Apple released Snow Leopard to the public on August 28. This new version of OS X leaves behind support for the Power PC and it will only run on Intel based Macintosh computers. It’s faster, smaller in size, and much cheaper then previous Apple operating systems. At $29 it’s a good value and well worth the investment. It’s $29 for the single user, $49 for a 5 user family pack, and Tiger users can upgrade via the Mac Box Set which includes iLife ’09 and iWork ’09 as well as Snow Leopard.

Update 9/12/08: MacMedics has both Snow Leopard and Snow Leopard Family Packs in stock in both Lanham and Millersville locations.

Our initial reaction to Snow Leopard has been good, and most of the MacMedics are running it now and have been using it and testing it for some time. While we are excited for it, we have not yet begun to install it for clients just yet.

Before you take the leap to Snow Leopard (or any other update to Apple’s OS) be sure to read our software upgrade warnings page first. It can be found here, but to get the word our we’ve copied the text of the page to this Blog post.

As noted below, MacMedics also strongly recommends you have a tested and fully functional back up in place BEFORE you install any Apple system software update. Something could go wrong, and you could have a major problem on your hands. Whenever Apple releases a major update to OS X we usually see 4 or 5 clients’ hard drives die that first day. If your hard drive is dying or already unhealthy, the extra hard drive activity needed to install a major update is often all it takes to kill a hard drive. Please see our web page on the subject of hard drive failures.

For more detailed information on installing Apple system updates, please see details below.

Upgrading to Snow Leopard and/or installing any Apple OS X software update

Running a software update from Apple (or elsewhere) as soon as it pops up is not always the best plan. In our travels we very frequently see clients who have run a software update without planning ahead for it, and as a result end up with annoying issues, sudden incompatibilities, and even data loss. One thing to consider is how healthy your hard drive is overall before running an update. Never try to solve an issue such as system lock ups or crashing by installing the latest update, as symptoms like those can be exasperated by applying a software update.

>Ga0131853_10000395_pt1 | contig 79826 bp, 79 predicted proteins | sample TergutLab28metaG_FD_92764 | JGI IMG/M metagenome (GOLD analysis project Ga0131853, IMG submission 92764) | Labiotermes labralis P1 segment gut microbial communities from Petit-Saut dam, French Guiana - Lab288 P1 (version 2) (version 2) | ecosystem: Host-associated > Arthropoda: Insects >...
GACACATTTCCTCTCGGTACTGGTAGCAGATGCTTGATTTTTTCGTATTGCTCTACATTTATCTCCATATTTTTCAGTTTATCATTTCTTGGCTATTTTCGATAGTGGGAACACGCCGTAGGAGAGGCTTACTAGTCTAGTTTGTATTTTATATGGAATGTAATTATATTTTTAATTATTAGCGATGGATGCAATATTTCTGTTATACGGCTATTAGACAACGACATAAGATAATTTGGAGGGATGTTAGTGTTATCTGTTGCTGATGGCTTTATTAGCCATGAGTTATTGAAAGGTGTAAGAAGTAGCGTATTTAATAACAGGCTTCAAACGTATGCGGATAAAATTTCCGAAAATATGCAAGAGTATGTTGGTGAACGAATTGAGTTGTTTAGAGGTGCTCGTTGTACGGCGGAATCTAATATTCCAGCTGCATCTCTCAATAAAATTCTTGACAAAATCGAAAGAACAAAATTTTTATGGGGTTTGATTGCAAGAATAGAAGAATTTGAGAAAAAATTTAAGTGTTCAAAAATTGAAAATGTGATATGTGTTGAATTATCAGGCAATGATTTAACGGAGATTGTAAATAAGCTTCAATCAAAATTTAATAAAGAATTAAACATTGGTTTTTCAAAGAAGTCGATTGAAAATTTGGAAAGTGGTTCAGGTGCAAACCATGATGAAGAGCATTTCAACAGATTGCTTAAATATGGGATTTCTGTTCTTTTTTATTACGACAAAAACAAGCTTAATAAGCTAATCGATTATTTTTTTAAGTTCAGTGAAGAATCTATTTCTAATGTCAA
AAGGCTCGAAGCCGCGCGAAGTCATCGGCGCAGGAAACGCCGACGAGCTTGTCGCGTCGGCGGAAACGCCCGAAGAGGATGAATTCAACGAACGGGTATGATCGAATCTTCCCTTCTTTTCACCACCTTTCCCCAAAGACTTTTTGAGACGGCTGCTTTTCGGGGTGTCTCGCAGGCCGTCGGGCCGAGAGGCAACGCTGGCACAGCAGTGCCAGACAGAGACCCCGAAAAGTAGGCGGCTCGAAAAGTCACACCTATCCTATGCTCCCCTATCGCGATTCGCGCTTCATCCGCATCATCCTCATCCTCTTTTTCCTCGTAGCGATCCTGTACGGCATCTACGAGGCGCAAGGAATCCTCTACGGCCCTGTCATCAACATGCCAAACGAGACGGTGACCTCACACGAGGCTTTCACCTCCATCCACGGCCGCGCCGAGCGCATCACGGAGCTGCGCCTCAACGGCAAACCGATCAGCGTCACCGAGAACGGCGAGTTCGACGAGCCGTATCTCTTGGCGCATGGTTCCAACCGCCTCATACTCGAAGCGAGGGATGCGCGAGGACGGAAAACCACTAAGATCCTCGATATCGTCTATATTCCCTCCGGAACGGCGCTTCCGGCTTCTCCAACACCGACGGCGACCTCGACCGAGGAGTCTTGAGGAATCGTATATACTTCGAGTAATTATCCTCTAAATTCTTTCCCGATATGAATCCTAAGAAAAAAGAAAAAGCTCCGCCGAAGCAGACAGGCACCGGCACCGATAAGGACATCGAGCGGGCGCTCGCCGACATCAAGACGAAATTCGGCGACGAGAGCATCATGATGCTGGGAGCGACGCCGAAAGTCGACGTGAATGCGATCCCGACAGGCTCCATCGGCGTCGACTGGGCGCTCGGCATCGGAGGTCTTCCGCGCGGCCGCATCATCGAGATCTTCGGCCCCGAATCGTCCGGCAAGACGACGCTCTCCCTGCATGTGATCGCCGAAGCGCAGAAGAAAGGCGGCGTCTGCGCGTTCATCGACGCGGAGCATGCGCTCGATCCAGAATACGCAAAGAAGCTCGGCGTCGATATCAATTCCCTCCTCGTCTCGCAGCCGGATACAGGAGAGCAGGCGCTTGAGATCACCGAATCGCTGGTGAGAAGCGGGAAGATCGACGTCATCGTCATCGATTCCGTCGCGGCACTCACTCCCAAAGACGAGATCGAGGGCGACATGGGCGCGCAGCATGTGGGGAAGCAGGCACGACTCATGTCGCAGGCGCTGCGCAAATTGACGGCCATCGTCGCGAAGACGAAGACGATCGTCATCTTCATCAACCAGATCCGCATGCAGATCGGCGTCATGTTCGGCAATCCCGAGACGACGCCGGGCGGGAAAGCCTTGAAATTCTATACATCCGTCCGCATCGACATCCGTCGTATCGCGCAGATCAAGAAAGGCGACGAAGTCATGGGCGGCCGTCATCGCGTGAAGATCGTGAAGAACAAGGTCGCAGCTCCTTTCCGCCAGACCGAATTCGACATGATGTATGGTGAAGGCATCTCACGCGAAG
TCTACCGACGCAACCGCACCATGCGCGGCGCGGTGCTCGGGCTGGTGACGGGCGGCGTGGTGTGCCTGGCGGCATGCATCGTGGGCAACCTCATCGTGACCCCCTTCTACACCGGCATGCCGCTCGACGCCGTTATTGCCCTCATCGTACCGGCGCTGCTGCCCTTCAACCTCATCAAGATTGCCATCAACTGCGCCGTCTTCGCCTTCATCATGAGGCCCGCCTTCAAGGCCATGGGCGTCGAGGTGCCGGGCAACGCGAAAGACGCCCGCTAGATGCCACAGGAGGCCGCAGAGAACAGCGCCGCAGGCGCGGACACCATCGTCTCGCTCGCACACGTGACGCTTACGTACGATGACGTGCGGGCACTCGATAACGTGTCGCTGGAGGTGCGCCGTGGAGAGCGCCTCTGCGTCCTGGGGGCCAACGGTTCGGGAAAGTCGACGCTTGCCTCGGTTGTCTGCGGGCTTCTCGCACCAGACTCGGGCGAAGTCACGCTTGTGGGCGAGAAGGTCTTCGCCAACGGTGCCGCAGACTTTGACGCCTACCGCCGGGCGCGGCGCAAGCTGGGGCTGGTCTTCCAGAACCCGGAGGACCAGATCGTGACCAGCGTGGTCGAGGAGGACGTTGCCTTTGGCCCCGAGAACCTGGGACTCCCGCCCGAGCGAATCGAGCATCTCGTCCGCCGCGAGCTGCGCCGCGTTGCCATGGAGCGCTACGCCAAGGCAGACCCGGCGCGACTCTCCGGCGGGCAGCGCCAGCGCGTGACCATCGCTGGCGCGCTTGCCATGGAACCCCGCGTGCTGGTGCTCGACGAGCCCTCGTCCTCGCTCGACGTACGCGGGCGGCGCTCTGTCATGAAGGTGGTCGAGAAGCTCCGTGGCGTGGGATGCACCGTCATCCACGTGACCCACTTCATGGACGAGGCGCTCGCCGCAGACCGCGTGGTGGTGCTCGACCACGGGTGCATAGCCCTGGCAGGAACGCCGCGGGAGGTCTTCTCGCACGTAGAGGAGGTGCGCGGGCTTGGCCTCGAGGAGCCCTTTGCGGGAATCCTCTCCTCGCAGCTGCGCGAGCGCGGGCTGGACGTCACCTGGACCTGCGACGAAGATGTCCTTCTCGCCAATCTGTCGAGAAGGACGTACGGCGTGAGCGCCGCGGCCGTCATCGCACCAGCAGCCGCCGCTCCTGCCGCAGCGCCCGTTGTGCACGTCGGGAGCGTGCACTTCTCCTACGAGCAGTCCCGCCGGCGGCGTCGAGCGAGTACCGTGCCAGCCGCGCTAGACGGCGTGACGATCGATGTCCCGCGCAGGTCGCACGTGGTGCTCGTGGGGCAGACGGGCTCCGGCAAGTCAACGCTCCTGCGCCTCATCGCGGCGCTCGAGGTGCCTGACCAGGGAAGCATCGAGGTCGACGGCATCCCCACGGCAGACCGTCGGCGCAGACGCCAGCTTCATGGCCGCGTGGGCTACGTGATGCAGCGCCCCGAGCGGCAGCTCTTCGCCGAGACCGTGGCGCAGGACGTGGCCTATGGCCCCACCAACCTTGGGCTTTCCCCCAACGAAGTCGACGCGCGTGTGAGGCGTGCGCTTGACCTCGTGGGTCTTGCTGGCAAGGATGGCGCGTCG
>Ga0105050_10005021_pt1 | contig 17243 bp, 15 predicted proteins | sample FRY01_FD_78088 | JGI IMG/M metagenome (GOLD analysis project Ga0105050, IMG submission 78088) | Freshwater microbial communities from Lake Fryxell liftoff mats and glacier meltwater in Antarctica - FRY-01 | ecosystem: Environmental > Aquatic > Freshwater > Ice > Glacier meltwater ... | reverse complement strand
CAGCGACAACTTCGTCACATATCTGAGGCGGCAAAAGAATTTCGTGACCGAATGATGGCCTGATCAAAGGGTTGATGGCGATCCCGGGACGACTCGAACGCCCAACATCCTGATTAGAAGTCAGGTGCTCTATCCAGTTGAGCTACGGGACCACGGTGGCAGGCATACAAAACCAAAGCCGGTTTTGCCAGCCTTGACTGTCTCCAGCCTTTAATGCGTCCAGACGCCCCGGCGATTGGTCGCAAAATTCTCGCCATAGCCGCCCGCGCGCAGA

Here’s our safety checklist for running software updates or installing a system upgrade.

1. Back up your data, and double check your back up before installing any update. [Don’t forget to unplug that back-up before installing an update]

2. Repair permissions – It’s not going to hurt anything, so a quick permission repair is always a good idea.

3. Disconnect any USB or FireWire hard drives, devices, or hubs.

4. Make sure you have enough free space on your hard drive – A safe bet is to have 10% of your total hard drive free.

5. Quit all applications while running software updates. The updates should be the only process running.

6. Consider the possibility that major applications and/or features might be affected by an Apple software update or system upgrade.

Don’t run a software update on a production machine while on a deadline. You want to be certain that the update will not cause more problems than it was designed to fix. If your machine is working, let it continue working as is, and plan to install the update after you know it’s not going to cause any issues for you. We install the updates on our test machines here at MacMedics as soon as they are released to Apple Developers, and again when they are released to the public.

Can your hard drive handle Snow Leopard?

Installing a new OS is like taking your hard drive to the gym. It can be quite a workout for an older hard drive, and whenever a new OS comes out, we always see a few dead hard drives as a result. No matter what you do, make sure you have a back up of your data before you begin! Also, don’t forget (or skip over) the important task of TESTING your back up. Time Machine is what many clients are running, and while it works most of the time, it can suffer from issues. It’s very hard to test that a Time Machine back up is totally working, and we often find ones that don’t work. Just keep that in mind when you plan your upgrade.

Prices have dropped significantly on hard drives over the last year or so. MacMedics now recommends retiring hard drives after three years in desktops, and two years in laptops. Be sure to check out new web page to find out why you should retire your older hard drive and to learn about our 5 rules of data protection and preservation. Why take a chance with your data when faster, larger, and generally more reliable drives are available. Moving to Snow Leopard is a great opportunity to get a new drive, while at the same time insuring your data is safe.